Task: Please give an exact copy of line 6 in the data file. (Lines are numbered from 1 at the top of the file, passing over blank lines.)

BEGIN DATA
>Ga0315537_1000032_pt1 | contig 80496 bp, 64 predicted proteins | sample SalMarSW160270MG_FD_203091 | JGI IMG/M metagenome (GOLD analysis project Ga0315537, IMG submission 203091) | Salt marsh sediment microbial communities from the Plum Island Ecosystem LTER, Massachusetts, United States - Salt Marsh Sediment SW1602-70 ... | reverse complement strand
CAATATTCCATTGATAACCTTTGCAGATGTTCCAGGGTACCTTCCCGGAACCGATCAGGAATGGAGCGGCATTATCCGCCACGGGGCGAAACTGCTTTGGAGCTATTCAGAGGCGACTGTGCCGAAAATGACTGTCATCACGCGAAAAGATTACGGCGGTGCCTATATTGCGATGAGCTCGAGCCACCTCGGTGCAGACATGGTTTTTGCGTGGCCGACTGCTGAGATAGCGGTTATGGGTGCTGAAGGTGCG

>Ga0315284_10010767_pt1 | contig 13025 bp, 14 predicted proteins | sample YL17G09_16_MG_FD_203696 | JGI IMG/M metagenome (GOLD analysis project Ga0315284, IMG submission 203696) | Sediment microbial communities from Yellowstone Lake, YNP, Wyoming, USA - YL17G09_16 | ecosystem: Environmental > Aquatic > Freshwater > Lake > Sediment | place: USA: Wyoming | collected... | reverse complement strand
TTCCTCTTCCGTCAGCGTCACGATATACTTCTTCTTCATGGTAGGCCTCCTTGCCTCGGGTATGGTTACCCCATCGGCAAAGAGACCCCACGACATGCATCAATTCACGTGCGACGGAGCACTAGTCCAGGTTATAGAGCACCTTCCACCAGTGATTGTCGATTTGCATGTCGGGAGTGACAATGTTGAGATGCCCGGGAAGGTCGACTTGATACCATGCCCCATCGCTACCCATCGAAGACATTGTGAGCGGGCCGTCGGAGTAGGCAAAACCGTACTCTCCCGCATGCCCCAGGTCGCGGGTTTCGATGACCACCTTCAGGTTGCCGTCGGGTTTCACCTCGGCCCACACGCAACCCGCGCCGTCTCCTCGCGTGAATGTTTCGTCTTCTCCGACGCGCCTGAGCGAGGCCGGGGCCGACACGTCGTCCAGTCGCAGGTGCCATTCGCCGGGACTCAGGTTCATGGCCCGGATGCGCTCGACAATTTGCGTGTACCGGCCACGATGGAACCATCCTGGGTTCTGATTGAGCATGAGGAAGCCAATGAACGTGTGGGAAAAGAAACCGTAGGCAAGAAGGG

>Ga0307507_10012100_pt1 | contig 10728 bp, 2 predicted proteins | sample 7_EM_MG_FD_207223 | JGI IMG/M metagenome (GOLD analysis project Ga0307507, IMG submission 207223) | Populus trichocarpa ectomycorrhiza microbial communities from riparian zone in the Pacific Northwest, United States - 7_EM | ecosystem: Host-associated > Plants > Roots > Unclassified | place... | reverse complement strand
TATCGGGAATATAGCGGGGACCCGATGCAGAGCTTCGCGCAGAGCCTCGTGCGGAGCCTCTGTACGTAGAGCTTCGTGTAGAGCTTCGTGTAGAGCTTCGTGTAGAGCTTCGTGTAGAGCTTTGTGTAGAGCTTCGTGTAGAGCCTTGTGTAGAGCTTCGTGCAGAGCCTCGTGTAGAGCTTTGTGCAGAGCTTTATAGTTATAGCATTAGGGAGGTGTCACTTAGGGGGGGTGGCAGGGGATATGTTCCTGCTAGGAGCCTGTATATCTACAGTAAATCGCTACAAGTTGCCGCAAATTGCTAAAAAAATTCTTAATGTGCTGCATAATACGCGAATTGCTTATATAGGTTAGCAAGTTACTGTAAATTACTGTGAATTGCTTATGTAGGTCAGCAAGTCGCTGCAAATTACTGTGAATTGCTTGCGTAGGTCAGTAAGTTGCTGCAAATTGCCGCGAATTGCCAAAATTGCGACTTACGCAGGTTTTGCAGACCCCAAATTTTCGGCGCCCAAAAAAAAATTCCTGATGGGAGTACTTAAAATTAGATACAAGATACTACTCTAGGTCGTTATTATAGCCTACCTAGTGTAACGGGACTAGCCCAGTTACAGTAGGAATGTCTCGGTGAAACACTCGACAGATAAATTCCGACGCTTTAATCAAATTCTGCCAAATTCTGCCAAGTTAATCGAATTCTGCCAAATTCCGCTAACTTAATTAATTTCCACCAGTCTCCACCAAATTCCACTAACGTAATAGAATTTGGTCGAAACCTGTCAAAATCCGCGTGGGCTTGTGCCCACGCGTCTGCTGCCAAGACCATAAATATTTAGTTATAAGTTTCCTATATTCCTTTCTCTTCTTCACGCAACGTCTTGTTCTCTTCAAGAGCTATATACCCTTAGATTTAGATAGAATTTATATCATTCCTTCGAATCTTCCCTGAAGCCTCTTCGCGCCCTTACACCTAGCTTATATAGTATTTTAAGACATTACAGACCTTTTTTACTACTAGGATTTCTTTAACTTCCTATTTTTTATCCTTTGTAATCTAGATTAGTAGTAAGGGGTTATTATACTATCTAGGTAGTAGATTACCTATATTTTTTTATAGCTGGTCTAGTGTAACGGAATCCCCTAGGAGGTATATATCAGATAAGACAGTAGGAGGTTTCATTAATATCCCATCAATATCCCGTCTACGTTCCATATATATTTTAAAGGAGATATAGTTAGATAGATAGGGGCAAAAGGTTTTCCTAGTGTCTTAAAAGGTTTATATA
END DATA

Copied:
TATCGGGAATATAGCGGGGACCCGATGCAGAGCTTCGCGCAGAGCCTCGTGCGGAGCCTCTGTACGTAGAGCTTCGTGTAGAGCTTCGTGTAGAGCTTCGTGTAGAGCTTCGTGTAGAGCTTTGTGTAGAGCTTCGTGTAGAGCCTTGTGTAGAGCTTCGTGCAGAGCCTCGTGTAGAGCTTTGTGCAGAGCTTTATAGTTATAGCATTAGGGAGGTGTCACTTAGGGGGGGTGGCAGGGGATATGTTCCTGCTAGGAGCCTGTATATCTACAGTAAATCGCTACAAGTTGCCGCAAATTGCTAAAAAAATTCTTAATGTGCTGCATAATACGCGAATTGCTTATATAGGTTAGCAAGTTACTGTAAATTACTGTGAATTGCTTATGTAGGTCAGCAAGTCGCTGCAAATTACTGTGAATTGCTTGCGTAGGTCAGTAAGTTGCTGCAAATTGCCGCGAATTGCCAAAATTGCGACTTACGCAGGTTTTGCAGACCCCAAATTTTCGGCGCCCAAAAAAAAATTCCTGATGGGAGTACTTAAAATTAGATACAAGATACTACTCTAGGTCGTTATTATAGCCTACCTAGTGTAACGGGACTAGCCCAGTTACAGTAGGAATGTCTCGGTGAAACACTCGACAGATAAATTCCGACGCTTTAATCAAATTCTGCCAAATTCTGCCAAGTTAATCGAATTCTGCCAAATTCCGCTAACTTAATTAATTTCCACCAGTCTCCACCAAATTCCACTAACGTAATAGAATTTGGTCGAAACCTGTCAAAATCCGCGTGGGCTTGTGCCCACGCGTCTGCTGCCAAGACCATAAATATTTAGTTATAAGTTTCCTATATTCCTTTCTCTTCTTCACGCAACGTCTTGTTCTCTTCAAGAGCTATATACCCTTAGATTTAGATAGAATTTATATCATTCCTTCGAATCTTCCCTGAAGCCTCTTCGCGCCCTTACACCTAGCTTATATAGTATTTTAAGACATTACAGACCTTTTTTACTACTAGGATTTCTTTAACTTCCTATTTTTTATCCTTTGTAATCTAGATTAGTAGTAAGGGGTTATTATACTATCTAGGTAGTAGATTACCTATATTTTTTTATAGCTGGTCTAGTGTAACGGAATCCCCTAGGAGGTATATATCAGATAAGACAGTAGGAGGTTTCATTAATATCCCATCAATATCCCGTCTACGTTCCATATATATTTTAAAGGAGATATAGTTAGATAGATAGGGGCAAAAGGTTTTCCTAGTGTCTTAAAAGGTTTATATA